Improving outcomes for young people – wherever they live – has been hailed by Education Secretary Gavin Williamson as central to the Government’s plans for building back better from the pandemic today (16 June).
Speaking at the Festival of Education, he explained how the Government will level up opportunity for young people, through strong multi-academy trusts, high-quality teacher training, good behaviour management and investment to help pupils catch-up.
The Education Secretary reiterated the importance of good behaviour, including his calls to ban mobile phones during the school day. He confirmed that a consultation on changes to guidance on behaviour, discipline and exclusions will be set out later this year.
The speech follows the announcement to boost high-quality tutoring to help pupils catch-up on lost learning due to the pandemic, as part of the Government’s long-term plans for education recovery, backed by more than £3 billion so far.
Strong multi-academy trusts have proven their ability to secure the best outcomes for young people as they recover from the impact of the pandemic. The department is continuing to strengthen the oversight and governance of trusts, including by reinforcing expectations about the role of parents and carers on boards.
Speaking at the Festival of Education, Education Secretary Gavin Williamson said:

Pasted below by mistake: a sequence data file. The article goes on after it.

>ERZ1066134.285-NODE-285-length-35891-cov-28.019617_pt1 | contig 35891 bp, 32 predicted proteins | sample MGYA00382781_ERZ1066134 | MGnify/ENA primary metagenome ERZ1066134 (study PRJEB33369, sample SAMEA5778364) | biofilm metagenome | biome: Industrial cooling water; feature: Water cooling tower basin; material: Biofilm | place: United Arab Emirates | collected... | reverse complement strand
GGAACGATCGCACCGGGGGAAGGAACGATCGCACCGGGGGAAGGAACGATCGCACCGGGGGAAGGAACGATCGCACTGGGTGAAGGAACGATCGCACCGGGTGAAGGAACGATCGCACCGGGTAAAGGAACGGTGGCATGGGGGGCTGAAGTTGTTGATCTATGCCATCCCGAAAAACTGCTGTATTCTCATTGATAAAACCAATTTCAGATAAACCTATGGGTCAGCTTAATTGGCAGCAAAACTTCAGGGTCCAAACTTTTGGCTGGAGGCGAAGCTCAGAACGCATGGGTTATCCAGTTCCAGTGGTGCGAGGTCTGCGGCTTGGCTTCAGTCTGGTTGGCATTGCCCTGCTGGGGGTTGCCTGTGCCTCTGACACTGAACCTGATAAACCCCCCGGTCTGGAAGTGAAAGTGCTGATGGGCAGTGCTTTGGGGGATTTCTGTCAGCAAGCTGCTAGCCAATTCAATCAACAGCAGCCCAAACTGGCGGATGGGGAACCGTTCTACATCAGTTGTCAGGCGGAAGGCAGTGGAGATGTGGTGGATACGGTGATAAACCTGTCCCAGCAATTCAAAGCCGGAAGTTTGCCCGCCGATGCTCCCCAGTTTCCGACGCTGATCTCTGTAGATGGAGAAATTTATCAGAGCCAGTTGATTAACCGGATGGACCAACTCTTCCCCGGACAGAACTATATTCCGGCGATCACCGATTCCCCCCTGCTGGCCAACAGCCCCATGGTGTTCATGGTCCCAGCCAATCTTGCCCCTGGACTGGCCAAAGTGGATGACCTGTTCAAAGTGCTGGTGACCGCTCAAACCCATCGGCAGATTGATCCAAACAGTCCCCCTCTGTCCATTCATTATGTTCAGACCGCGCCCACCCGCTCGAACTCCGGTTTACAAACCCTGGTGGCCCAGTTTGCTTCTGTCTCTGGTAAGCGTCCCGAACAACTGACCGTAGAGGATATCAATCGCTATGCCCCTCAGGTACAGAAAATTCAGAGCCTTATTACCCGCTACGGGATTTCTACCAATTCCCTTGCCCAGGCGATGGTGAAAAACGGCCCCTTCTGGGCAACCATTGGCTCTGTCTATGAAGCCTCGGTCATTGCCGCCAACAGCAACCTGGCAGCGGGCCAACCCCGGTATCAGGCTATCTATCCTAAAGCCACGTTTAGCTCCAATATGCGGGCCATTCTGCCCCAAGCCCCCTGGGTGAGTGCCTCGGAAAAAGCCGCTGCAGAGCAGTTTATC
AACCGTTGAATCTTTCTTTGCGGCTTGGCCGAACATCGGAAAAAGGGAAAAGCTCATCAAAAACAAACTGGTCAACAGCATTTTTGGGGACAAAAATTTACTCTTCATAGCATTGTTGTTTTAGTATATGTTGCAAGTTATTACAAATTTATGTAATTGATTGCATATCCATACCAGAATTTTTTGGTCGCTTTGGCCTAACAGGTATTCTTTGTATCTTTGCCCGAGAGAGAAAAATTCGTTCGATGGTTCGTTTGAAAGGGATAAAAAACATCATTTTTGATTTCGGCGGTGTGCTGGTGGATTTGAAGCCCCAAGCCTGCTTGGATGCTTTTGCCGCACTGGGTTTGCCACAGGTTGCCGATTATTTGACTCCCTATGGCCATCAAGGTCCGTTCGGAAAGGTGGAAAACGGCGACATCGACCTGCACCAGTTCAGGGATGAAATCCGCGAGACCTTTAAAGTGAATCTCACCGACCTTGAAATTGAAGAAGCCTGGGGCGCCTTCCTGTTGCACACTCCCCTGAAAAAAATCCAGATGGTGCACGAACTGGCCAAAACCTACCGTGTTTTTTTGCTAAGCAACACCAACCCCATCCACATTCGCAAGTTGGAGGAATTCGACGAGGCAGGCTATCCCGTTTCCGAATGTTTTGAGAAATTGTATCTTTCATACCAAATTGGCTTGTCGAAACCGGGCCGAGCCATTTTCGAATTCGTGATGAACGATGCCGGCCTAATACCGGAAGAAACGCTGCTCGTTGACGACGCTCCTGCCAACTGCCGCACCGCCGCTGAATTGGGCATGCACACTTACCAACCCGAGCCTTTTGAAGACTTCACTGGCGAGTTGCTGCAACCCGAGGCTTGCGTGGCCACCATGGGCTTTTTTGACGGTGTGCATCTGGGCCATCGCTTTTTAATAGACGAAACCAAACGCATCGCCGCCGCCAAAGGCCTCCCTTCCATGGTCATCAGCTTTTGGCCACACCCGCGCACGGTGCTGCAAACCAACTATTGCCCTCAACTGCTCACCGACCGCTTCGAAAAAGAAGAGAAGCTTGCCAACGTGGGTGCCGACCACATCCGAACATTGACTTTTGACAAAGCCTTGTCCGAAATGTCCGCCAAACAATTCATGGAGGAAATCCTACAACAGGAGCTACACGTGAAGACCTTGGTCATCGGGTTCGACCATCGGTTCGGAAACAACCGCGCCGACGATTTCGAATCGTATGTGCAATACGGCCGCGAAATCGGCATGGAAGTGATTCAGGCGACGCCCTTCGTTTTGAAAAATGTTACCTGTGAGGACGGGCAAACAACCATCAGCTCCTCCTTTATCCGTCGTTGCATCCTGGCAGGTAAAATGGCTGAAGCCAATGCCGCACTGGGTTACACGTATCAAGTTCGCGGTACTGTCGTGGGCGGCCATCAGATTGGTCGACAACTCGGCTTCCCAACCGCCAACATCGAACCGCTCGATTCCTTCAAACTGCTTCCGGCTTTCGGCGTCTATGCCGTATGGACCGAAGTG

We are just as determined as ever to make sure that every child gets the world-class start in life that we expect and that they deserve.
I want to be clear – improving outcomes for pupils is our number one priority and as we build back better from Covid, it’s more critical than it has ever been.
He went on to set out the achievements of top state schools rivalling independent schools, saying:
Our leading academy trusts and free schools now deliver an unrivalled education (…) but we must go further and faster if we are to complete the revolution, end the postcode lottery and truly level up the whole nation.
The Education Secretary also confirmed his intention for exams to go ahead in 2022, with plans being developed to ensure grades are fair for students, and restated confidence that grades determined by teachers this summer will reflect the abilities and hard work of young people.
Young children’s development has been particularly affected by the pandemic, and Gavin Williamson confirmed plans for an exceptional Year 2 phonics screening check in the autumn term to help ensure all young pupils grasp the basics of reading, as part of the full return of primary assessments in the next academic year.
He also praised the work of teachers and staff during the pandemic, and outlined the Government’s ambitious long-term plans and investment in teacher training and development. These include reforming early career development support, providing half a million teacher training opportunities and introducing Teaching School Hubs alongside a new Institute of Teaching.